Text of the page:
HP 33S programming



#12

Hi everybody.

Don't you find rather silly that HP 33S has more than 30kb of memory and only 26 unduplicable labels?

I used to duplicate labels with my HP 11C, since the program searched forward for the label and, though there were only 16 of them (0÷9 + A÷F), memory was the real limit.

Now, it seems that HP designers have pulled the cover, leaving the other side naked: huge memory (who can fill all that bytes?) and poor programming practice. Add you cannot (as far as I know) operate a GTO directed to a specific line (a thing old calculators could do, backward and foreward). Do you know any workaround for this?

Regards.

-- Antonio


#13

Quote:
Don't you find rather silly that HP 33S has more than 30kb of memory and only 26 unduplicable labels

No, I don't. I see the 33s as a SLEP (service life extension program) for the 32sii concept. The extra memory (equiv to more like 7kb of 32sii) vastly improves the use of the keystroke model. Whereas on the 32sii you would frequently have to discard routines, on the 33s you don't have to.

Regarding repeated labels, this is, again, not a limitation brought on by the 33s; it is also there in the 32s, and so is the GTO line number limitation.

There was a conscious change going from voyager to pioneer, implementing labels rather than line numbers. Labels are more foolproof and easier to proofread.

I see line number GTO as a "poor programming practice" not the other way around. Line number GTO is a sloppy way to program, don't you think?

Regards,

Bill

Edited: 6 Apr 2006, 8:47 a.m.


#14

Quote:

I see line number GTO as a "poor programming practice" not the other way around. Line number GTO is a sloppy way to program, don't you think?


Yes, I do, but only if more than 26 GTO/XEQ could be available; if not, why not jumping directly to a well known step, saving at least that label?

Regards

-- Antonio


#15

I think you have to get over the obsession with the number of labels. You just have to accept that that is the limitation.

There is no "optimum" ratio between number of available labels and amount of memory. It is a programmable calculator, not a computer.

:-)

#16

Quote:
Don't you find rather silly that HP 33S has more than 30kb of memory and only 26 unduplicable labels?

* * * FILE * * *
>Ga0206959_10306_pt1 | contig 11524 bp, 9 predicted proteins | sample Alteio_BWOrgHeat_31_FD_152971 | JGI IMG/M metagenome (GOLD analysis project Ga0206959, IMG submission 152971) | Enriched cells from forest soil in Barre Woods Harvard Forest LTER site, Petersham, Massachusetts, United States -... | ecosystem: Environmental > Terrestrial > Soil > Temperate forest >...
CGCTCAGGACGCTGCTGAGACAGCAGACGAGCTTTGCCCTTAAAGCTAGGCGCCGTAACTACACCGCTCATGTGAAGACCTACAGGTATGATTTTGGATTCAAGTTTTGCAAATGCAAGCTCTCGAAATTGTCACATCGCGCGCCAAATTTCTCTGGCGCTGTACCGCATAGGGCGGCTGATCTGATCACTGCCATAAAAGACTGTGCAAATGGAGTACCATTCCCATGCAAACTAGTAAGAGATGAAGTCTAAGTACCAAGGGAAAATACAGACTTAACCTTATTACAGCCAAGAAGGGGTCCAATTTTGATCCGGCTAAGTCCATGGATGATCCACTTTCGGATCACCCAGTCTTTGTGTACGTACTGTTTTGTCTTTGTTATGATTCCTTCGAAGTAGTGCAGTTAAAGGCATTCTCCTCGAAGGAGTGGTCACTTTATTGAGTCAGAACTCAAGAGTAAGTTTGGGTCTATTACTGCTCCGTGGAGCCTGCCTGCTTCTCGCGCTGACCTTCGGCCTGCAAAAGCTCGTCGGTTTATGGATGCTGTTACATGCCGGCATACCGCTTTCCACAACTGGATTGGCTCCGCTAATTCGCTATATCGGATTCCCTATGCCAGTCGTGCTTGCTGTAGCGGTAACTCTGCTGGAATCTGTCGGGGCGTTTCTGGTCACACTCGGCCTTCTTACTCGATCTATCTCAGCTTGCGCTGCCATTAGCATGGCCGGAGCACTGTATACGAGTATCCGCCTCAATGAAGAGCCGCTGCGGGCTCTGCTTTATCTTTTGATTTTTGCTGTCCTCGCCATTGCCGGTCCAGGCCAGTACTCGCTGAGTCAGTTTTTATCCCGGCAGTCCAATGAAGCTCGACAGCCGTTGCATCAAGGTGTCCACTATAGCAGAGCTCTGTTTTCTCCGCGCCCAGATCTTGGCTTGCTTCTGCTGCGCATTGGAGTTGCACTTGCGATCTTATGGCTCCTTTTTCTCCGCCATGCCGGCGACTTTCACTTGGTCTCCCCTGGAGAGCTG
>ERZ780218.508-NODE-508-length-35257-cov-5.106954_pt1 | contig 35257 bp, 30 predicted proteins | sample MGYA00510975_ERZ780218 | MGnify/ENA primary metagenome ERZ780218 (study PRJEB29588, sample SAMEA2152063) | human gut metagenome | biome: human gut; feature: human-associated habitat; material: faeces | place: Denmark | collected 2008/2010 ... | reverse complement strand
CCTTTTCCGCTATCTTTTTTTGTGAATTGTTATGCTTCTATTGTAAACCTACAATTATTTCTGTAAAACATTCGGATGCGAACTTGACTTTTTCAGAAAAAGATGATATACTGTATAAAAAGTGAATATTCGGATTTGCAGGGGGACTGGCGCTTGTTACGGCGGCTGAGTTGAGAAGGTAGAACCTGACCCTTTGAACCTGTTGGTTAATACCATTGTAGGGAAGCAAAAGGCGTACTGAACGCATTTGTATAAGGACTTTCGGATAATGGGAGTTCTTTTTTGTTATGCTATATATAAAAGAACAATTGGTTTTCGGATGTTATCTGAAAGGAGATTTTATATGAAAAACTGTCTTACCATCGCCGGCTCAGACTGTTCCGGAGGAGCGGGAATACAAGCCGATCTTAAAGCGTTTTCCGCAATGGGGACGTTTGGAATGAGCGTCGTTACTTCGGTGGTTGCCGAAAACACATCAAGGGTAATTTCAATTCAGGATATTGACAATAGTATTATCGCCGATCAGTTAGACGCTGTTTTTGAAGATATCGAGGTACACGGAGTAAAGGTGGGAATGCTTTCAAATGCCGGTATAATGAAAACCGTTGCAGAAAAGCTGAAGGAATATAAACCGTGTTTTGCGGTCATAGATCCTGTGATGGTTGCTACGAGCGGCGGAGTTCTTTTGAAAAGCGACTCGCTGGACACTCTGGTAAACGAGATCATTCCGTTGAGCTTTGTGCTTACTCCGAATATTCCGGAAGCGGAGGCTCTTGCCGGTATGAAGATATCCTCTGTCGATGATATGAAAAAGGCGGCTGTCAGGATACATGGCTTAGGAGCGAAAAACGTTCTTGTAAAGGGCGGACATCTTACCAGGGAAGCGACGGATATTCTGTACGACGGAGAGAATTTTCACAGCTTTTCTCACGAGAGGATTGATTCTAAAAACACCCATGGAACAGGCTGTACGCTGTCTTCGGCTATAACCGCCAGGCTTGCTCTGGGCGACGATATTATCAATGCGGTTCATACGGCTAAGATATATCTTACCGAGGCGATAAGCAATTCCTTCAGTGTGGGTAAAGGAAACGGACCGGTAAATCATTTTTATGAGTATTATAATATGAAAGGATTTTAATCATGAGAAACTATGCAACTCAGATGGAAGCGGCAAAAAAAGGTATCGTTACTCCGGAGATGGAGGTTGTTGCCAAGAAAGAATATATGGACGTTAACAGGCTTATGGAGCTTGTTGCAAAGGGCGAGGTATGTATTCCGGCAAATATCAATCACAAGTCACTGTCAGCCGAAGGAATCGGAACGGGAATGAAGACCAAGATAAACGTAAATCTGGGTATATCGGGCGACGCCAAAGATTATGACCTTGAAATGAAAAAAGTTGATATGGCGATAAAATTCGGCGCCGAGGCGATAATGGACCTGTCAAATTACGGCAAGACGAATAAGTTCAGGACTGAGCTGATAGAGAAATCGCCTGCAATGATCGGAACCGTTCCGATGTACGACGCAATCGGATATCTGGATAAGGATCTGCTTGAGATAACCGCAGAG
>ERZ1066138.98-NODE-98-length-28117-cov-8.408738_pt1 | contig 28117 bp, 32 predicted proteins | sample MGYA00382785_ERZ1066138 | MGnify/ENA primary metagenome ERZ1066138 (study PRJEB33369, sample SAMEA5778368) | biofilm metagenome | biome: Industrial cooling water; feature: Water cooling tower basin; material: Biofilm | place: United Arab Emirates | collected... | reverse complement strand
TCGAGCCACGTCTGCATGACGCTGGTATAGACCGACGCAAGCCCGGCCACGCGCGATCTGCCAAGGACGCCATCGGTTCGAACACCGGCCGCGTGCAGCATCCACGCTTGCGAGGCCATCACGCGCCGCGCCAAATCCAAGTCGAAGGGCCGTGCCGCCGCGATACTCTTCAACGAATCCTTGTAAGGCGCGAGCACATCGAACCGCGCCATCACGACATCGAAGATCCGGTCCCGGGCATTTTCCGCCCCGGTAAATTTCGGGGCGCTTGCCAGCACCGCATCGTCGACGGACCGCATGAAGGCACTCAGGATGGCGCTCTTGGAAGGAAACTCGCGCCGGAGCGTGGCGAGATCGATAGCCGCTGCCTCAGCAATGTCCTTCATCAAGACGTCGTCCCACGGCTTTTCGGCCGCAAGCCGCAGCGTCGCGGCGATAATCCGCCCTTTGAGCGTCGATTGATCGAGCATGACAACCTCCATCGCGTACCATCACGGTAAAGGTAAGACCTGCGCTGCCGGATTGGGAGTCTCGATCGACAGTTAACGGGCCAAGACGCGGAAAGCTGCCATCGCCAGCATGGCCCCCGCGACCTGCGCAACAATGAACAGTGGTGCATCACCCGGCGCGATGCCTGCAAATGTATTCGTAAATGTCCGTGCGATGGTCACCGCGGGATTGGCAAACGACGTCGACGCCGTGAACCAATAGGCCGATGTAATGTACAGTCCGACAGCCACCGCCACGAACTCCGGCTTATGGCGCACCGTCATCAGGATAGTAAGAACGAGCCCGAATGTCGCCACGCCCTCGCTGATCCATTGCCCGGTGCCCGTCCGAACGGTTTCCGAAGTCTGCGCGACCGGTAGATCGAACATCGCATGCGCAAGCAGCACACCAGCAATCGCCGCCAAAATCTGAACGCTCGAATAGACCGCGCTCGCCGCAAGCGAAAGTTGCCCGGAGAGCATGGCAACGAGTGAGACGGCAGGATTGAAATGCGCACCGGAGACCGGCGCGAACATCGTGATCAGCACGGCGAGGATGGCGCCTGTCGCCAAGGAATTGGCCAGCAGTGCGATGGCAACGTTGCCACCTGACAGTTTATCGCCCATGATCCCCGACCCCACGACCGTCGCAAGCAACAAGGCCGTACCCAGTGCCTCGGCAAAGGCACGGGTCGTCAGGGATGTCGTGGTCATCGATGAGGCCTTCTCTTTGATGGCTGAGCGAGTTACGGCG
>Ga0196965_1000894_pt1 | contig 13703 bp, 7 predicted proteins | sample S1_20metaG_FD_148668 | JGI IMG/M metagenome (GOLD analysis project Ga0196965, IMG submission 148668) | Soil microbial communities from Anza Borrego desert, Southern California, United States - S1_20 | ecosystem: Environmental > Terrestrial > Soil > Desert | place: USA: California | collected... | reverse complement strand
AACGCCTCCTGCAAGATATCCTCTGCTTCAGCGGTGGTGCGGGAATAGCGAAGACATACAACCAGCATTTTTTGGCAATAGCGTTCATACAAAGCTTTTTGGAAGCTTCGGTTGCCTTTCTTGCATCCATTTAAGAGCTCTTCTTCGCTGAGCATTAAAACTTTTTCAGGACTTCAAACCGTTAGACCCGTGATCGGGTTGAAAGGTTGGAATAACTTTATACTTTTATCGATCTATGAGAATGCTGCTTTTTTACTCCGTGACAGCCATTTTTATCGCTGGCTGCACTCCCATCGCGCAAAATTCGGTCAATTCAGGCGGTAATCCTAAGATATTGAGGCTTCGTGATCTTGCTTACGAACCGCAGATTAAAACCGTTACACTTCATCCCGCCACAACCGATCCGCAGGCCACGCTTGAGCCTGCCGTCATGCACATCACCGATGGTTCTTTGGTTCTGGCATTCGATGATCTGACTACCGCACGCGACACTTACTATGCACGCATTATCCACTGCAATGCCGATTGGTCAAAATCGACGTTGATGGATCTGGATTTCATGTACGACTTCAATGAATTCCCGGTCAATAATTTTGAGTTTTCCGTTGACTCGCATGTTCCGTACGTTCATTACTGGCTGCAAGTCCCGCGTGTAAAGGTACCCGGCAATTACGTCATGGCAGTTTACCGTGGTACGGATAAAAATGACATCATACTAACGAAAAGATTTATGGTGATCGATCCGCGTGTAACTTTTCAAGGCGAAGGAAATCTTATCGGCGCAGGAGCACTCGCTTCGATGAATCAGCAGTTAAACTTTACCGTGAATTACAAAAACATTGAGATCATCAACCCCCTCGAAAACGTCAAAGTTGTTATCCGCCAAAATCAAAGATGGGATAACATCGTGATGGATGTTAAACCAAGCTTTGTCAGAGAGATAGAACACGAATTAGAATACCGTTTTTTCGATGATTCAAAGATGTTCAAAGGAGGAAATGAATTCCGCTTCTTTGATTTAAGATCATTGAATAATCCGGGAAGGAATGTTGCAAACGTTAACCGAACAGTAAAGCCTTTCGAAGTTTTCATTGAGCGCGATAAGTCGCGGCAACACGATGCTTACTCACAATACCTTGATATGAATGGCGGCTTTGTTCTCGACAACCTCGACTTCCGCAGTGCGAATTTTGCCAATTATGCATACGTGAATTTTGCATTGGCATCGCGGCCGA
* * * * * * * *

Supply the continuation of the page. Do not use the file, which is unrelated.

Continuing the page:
I suspect that the original plan was for the 33S to have less RAM, but the larger RAM chips became so inexpensive (or, the smaller RAM chips became so hard to get) that they went with the large memory size instead.


Upgrading the 33S programming model to take advantage of the extra space was not deemed worthwhile. Maybe someone in the boardroom muttered "HP-42S" under their breath and everyone else took the hint.

- Thomas


#17

Quote:
Maybe someone in the boardroom muttered "HP-42S" under their breath and everyone
else took the hint.

I doubt anyone in the boardroom would know what an HP-42S is, much less anything about its capabilities.

#18

Hi, A. Maschio;

indeed, the LBL A to Z limitation is something we have to deal with... I do not like it, but in many cases, such limitations lead us to try finding other ways.

Last year, one thread brought this issue up and I suggested one possible workaround. If the program you are writing deals with math expressions and you have to conditionally evaluate one expression having two possibilities you could use the following sequence:

.....
F0001 LBL F start of program section
F0002 X=0? (or any other conditional)
F0003 GTO G
..... program steps with 1st. expression
(when X not equal zero)
Fxxxx GTO H
G0001 LBL G
..... program steps with 2nd. expression
(when X equals zero)
H0001 LBL H
..... remmaining, common part of the program
My suggestion is based on the HP33S ability to handle algebraic expressions as program steps. In this case, we may have an equivalent to the above steps as follows:
.....
F0001 LBL F start of program section
F0002 CF 0 (explainned below)
F0003 X=0? (the same conditional)
F0004 SF 0 (explainned below)
F0005 FC? 0 (explainned below)
F0006 1st. expression, algebraic notation (when X not equal zero)
F0007 FS? 0 (explainned below)
F0008 2nd. expression, algebraic notation (when X equals zero)
F0009 remaining, common part of the program